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We’re seeing an increasing number of triathletes turning their hand to dirt roads and getting their grit going with gravel riding. And if the pandemic has taught us anything, it’s about seizing the opportunity to dabble in new sports or adventures that we might not otherwise have had the chance to try. I decided last year to give gravel riding a try and, to give you some history, I am not one of those athletes that had a boat load of mountain bike/off-road experience going into it. In fact, a number of years ago, I bought a mountain bike, tried it, and actually decided it really wasn’t for me and sold it. Yet gravel riding opens up a new door of combining some “soft” mountain bike-type riding with some of the things we all enjoy about riding on the road. It’s also something new and fun. Here’s what I’ve learned that triathletes might want to consider if they are thinking of getting into the gravel scene:
#1 – Get the right bike
Get a gravel bike that is close to your road bike set up, including crank length, position, handlebar width, etc. Keeping your gravel bike close to what you’re used to will help you feel more comfortable and keep the injuries at bay.
#2 – Slow your roll
Remember that riding on gravel is slower than the road. It might sound obvious, but forget all notions of X number of miles taking you Y hours to cover. Remove all thoughts about speed and just be aware of how much slower different surfaces can be. Deep sand, washboard gravel, wider tires—all of these things can mean you’re out there longer than you are used to.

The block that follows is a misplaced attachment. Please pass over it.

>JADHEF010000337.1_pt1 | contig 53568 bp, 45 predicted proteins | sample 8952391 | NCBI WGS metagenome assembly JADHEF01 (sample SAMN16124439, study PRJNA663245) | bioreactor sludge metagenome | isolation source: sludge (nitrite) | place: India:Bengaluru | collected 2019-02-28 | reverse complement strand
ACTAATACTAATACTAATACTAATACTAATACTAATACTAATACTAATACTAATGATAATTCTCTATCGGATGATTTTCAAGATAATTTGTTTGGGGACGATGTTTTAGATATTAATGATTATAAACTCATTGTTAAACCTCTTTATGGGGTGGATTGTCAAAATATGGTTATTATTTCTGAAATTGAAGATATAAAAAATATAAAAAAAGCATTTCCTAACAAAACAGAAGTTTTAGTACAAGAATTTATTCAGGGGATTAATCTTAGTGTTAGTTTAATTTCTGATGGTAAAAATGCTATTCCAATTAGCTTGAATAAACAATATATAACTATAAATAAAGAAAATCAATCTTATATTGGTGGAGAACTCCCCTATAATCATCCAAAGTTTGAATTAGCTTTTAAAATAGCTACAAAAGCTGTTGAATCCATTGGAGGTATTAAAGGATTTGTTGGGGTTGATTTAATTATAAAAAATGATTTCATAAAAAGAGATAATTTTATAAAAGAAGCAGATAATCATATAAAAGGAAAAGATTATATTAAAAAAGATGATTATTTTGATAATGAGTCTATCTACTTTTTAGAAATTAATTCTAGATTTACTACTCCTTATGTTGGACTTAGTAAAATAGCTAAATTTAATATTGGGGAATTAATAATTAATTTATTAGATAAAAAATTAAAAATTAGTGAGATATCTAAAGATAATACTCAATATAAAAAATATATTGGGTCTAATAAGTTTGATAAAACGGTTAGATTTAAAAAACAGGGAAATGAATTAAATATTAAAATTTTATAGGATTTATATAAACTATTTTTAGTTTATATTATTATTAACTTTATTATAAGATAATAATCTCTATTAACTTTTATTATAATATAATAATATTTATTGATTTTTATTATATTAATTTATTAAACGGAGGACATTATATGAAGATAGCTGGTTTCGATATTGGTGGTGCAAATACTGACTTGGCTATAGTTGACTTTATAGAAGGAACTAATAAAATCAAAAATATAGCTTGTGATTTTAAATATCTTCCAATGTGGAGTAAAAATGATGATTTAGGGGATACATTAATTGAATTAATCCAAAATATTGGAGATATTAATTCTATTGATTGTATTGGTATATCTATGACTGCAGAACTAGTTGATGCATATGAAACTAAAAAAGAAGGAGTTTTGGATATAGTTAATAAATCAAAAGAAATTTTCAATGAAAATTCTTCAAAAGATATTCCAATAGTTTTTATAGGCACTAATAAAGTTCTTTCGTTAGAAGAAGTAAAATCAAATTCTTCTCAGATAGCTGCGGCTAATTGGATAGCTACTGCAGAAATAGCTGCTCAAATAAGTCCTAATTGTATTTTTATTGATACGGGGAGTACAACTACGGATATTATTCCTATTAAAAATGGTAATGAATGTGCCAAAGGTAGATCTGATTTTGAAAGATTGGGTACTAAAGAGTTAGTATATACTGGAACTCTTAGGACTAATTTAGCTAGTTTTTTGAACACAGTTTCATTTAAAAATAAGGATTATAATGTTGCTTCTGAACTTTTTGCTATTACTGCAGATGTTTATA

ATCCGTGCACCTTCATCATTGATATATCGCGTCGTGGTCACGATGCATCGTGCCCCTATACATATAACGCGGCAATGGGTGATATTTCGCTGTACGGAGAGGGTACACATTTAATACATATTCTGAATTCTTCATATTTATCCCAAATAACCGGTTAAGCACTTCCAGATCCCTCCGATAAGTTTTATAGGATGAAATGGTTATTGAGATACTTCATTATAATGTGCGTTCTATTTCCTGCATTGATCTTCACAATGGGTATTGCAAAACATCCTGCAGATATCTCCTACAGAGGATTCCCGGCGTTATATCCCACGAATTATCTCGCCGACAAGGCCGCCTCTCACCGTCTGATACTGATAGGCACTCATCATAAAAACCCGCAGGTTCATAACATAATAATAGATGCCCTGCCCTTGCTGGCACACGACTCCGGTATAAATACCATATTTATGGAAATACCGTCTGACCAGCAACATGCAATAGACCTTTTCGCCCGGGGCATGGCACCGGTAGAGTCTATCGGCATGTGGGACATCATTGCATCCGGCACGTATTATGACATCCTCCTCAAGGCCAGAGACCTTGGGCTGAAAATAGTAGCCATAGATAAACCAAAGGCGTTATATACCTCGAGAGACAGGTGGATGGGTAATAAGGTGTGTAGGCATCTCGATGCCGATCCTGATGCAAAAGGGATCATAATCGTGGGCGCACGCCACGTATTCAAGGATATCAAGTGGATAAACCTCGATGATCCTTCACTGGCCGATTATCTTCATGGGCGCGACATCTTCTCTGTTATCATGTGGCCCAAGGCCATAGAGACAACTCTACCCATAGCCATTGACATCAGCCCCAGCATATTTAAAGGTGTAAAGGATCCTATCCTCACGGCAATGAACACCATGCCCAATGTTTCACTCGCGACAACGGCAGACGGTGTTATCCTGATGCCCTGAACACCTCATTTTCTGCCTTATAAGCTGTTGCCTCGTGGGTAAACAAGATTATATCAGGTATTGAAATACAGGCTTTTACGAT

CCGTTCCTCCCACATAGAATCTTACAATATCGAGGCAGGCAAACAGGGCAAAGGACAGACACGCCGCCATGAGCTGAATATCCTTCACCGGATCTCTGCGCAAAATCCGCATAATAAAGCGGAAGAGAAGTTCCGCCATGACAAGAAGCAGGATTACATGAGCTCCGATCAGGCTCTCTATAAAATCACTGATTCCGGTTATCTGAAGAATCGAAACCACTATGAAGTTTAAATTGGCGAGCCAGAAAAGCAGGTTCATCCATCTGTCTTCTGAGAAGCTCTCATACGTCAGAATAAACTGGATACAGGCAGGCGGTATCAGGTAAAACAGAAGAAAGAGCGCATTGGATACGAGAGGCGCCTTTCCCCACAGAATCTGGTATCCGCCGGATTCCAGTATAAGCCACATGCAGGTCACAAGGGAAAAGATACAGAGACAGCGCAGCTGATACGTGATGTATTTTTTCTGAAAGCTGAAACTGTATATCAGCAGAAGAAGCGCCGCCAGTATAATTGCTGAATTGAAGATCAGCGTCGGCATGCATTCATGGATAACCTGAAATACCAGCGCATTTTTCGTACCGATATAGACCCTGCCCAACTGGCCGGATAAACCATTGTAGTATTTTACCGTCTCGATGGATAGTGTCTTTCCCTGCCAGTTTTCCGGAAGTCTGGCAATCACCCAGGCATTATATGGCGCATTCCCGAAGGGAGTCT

#3 – Don’t forget to hydrate
Wear a hydration vest. It can get bumpy out there and the last thing you want is not getting the fluids you need because you can’t reach down for your water bottles. Additionally, those water bottle cages better be gorilla tight so you don’t launch your bottles. A hydration vest (such as a CamelBak) allows you to stay hydrated while also keeping your hands on the bars.
#4 – Be fit for it
Gravel roads can beat you up more and can require more strength. I remember the first gravel race I did. I felt like I’d been beat with a jackhammer for hours. Your shoulders and upper body can feel especially tight and sore. Be prepared with good gloves and, ideally, go into it with good upper body strength.
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#5 – Prepare for the course
Know your course/route. With the variety of races popping up, be sure you know what kind of course you are entering. Some have a lot of technical mountain bike terrain, some have deep sand, some are rocky, some have a lot of washboard gravel, and so on. Practice the skills you’ll need for the type of course or route you’ll be facing.
#6 – Gear up
Make sure you have the right equipment and tires for the type of course you’ll be riding. Tire type and pressure matters! Be ready with tools, tubes, and all the little things you’ll need to troubleshoot out there. Flats and mechanicals are a big part of gravel adventures, so have the right stuff and know how to use it.
Gravel riding and racing can bring a whole new level of fun to your riding and be a great addition to your cycling skills and development. Enjoy trying new things and having more fun on two wheels!
Marilyn Chychota is a USAT-certified coach and former pro triathlete who is now owner and head coach at Marilyn Chychota Coaching. Find out more at MarilynChychotaCoaching.com.